1. Try outdoor, supervised Halloween parties

While sending unvaccinated keiki trick or treating door to door is a heightened risk to spread Covid, parents might want to consider hosting a small outdoor party that is socially distanced and where young children can be given prepackaged, individualized grab bags of candy, healthy snacks or safe toys.

In this regard, keiki can still see their friends face to face, they won’t go home empty-handed, and they can participate in safe activities with lesser risk of spreading Covid. If parents have a big-screen television or a digital projector, this is a great opportunity to watch kid-friendly Halloween movies (my personal favorites are “Garfield’s Halloween Adventure” and “It’s the Great Pumpkin, Charlie Brown”), or for those with narration skill, you can even read books or tell scary stories.

2. Limit trick or treating to a small number of households with agreed safety precautions

Parents also can opt to keep the practice of trick or treating but perhaps restrict it to a smaller, tighter group of households that agree to certain safety precautions. This might include picking up safely packaged candy on an outdoor table that keiki can take with them, or having vaccinated adults or vaccinated teenagers escort unvaccinated children and collect candy for them from other vaccinated persons.

3. Consider remote Halloween activities

This may seem the most boring of all, but the safest of all events to celebrate Halloween are remote ones held over Zoom, FaceTime or other telepresence platforms. In this type of event, parents can make up for the lack of in-person contact by going the extra mile to prepare special gifts or treats sent in advance to participants, or they can create telepresence activities that maximize child development like completing puzzles, answering trivia, taking turns reading, or letting keiki show off their costumes and talk about what Halloween means to them.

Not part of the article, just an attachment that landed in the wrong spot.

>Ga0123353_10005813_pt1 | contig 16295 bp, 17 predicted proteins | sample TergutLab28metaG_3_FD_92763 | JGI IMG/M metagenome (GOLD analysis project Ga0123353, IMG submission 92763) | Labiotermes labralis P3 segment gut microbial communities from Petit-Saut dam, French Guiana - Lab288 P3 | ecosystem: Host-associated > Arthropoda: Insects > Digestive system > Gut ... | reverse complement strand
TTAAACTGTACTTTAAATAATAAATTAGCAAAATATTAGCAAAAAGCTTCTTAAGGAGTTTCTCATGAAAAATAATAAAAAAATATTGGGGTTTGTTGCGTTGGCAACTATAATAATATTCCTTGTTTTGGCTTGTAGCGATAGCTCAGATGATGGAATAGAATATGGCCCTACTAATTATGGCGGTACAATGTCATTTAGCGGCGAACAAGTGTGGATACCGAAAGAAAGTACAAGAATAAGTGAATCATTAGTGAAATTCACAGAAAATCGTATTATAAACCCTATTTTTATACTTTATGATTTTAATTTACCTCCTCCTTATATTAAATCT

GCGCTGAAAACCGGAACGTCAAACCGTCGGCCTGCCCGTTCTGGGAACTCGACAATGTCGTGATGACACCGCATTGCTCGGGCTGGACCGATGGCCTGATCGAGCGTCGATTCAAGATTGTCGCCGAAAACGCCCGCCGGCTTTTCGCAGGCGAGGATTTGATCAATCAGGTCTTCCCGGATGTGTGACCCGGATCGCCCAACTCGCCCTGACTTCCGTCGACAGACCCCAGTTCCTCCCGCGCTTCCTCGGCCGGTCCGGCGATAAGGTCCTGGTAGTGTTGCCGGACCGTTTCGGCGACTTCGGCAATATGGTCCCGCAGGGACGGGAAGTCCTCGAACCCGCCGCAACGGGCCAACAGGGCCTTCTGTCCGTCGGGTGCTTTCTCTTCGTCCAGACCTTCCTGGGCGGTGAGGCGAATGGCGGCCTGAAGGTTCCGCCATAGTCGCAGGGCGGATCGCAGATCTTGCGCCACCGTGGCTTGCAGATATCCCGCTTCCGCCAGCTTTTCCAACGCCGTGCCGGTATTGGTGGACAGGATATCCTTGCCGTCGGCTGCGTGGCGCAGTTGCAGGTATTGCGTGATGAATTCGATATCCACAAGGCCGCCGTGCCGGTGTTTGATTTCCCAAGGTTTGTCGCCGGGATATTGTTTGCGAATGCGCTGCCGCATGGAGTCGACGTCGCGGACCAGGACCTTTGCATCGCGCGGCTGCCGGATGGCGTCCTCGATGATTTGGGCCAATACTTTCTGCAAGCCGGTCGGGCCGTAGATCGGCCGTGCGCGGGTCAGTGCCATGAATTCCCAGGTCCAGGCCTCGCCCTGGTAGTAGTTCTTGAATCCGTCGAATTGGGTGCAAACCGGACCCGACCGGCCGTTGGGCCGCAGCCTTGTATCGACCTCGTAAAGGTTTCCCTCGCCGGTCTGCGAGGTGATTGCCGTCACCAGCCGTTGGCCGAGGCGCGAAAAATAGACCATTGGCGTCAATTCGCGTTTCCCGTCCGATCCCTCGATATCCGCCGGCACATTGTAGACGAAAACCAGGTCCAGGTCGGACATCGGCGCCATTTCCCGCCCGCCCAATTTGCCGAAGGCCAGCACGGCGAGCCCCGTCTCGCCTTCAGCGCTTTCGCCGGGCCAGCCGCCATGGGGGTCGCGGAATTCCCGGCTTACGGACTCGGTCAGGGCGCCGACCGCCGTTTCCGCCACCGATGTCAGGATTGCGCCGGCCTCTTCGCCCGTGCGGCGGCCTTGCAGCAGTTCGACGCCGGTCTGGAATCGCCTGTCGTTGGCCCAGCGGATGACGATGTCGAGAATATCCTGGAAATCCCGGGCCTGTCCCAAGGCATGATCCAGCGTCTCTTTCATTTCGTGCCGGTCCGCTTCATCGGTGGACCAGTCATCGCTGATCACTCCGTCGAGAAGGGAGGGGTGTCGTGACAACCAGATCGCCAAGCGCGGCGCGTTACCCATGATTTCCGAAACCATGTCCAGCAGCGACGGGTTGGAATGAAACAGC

I for one am not of the belief that Covid has to be an eternal plague that will somehow keep all of us restricted for the rest of our lives. If anything, we are getting very close to being ahead of the virus and on top of a lasting recovery here on Oahu, if we use the proper precautions.

Our unvaccinated keiki are still at risk for now, but if we can just hold out a little bit longer, we can get through this pandemic forever. Oahu parents should try as best as possible to limit the exposure of their unvaccinated keiki this Halloween, and let’s all have delightful treats, but no viral surprises, this weekend.


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About the Author

Danny de Gracia

Danny de Gracia is a resident of Waipahu, a political scientist and an ordained minister. Opinions are the author's own and do not necessarily reflect Civil Beat's views. You can reach him by email at dgracia@civilbeat.org or follow him on Twitter at @ddg2cb.


Latest Comments (0)

Can we just do away with the Halloween trick-or-treating already? The effect on the health of our children is at stake here. Think cavities and obesity. Long-term Health detriments. I do not understand why the sugar tax was never passed. Diabetes and obesity are on the rise, in our entire Society will have to pay for it.

Scotty_Poppins · 1 month ago